When you make changes to your DNS records, it can take some time to propagate throughout the internet
. This is simply due to the nature of how DNS records are designed to work.
For instance, all DNS records include a TTL value. This value indicates how long the record’s data is valid for, before checking for any changes to the data in the record. Once the TTL has expired, if any updates were made to the record (since the last TTL period), then the record will be updated accordingly.
It is important to note that there are many ISPs that store/cache DNS records (for redundancy and efficient processing of DNS requests) within their own name servers/network. They may assign their own TTL, but generally obey the TTL set within the record.
Typically some values (i.e. time since last TTL expired, current TTL value, etc) are unkown and hard to estimate. However, the example scenarios below help to conceptualize the typical behavior and duration of propagation time due to common DNS record changes.
Newly Registered Domain
In the following scenario, you may experience up to 4-24 hours of propagation time. It’s also possible that your ISP will update their servers/cache to initialize the domain’s records immediately, in which case you would not experience propagation time. However, other users may not be able to immediately access the new domain records, until their ISP’s default TTL expires.
- New domain: example.com is registered
- Domain is added to cPanel (DNS records created)
- No DNS records exist in cache/name servers initially
- TTL defaults to the ISP’s value, typically between 240-1440 minutes (4 to 24 hours)
A Record Modification
In the following scenario, you may experience up to 20 hours of propagation.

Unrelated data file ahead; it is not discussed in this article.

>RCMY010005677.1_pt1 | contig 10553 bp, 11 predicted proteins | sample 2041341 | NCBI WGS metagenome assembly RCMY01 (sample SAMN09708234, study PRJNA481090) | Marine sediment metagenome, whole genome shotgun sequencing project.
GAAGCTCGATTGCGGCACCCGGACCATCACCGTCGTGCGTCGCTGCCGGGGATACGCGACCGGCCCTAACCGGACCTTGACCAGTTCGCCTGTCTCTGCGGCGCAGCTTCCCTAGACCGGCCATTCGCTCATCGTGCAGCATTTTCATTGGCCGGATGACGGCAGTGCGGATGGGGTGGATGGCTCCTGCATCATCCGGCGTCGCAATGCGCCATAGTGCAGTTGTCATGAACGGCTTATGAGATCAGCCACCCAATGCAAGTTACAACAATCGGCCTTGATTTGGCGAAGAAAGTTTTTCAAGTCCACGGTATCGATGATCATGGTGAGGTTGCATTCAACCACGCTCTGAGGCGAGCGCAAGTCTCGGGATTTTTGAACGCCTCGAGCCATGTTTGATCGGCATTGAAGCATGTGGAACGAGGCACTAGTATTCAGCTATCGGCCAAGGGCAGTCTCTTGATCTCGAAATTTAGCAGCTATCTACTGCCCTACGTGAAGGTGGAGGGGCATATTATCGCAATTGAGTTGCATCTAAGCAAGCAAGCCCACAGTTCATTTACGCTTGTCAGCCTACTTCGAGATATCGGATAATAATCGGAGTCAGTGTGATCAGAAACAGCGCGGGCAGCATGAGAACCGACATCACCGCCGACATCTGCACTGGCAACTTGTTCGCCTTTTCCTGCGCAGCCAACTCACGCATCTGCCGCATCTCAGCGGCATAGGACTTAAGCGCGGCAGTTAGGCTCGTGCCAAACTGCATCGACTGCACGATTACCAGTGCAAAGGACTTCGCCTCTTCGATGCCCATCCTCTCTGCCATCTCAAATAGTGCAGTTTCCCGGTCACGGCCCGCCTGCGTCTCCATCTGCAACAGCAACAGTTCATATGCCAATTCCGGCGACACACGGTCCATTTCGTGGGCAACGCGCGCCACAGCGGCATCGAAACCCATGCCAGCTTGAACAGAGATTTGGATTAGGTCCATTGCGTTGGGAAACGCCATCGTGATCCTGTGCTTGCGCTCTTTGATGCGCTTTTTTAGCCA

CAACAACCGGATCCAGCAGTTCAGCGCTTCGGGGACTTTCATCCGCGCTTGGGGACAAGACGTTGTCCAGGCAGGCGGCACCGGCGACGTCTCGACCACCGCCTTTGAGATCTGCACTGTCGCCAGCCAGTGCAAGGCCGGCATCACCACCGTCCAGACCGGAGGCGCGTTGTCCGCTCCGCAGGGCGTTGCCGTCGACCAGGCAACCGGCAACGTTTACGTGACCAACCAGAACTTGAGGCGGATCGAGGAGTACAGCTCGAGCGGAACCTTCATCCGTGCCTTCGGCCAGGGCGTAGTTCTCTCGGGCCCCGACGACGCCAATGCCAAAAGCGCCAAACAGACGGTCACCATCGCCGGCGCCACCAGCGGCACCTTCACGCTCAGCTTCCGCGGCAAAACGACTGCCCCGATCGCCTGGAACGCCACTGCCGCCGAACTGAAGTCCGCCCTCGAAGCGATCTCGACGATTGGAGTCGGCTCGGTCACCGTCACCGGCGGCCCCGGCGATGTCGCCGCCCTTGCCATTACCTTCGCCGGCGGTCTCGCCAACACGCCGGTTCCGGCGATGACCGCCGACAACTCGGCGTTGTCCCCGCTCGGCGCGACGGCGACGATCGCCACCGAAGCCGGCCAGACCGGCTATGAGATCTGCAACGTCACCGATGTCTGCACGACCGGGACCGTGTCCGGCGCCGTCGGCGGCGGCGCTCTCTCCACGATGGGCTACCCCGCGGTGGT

- A Record for example.com points to 220.127.116.11
- A Record for example.com has a TTL of 1440 minutes (24 hours)
- A Record for example.com was cached by the ISP at 12:00 PM EST
- A Record for example.com was changed to point to 18.104.22.168 at 4:00 PM EST (4 hours after TTL ‘timer’ started)
MX Record Modification
In the following scenario, you may experience up to 13 hours of propagation.
- MX record for example.com points to InMotion Hosting server
- MX record for example.com has a TTL of 1440 minutes (24 hours)
- MX record for example.com was cached by the ISP at 12:00 PM EST
- Changes made to MX record of example.com to point to Google Apps server at 11:00 PM EST (11 hours after TTL ‘timer’ started)
Monitoring DNS Propagation
An easy way to visualize the propagation of recent changes to DNS records is to perform DNS lookups from various name servers around the world. To do this, you can use a third party tool called the Global DNS Propagation Checker. The instructions below, will guide you through how to use this tool to monitor the progress of propagation of your most recent DNS record changes.
Navigate to https://whatsmydns.net.
Type the DNS record’s domain into the search field.
NOTE: The search field will contain www.example.com by default. However, keep in mind that ‘www’ is considered a sub-domain of example.com in this instance.
Select the type of record you would like to query for, from the drop-down menu. By default, the A record is selected.
Click the Search button.
As the DNS lookup results are returned, the map will begin to generate yellow, green, and red indicators. Yellow indicates ‘awaiting results’, green indicates ‘DNS record propagated’, and red indicates ‘DNS record not found/propagated’.
The value received for that particular record is displayed next to each geographic location listed on the left. The geographic locations indicate where the name servers queried are located.
Now that you are familiar with using this tool, you can monitor the progress of your DNS record changes through out the internet, globally. This is helpful when troubleshooting why changes to your DNS may be working for you, but not someone else.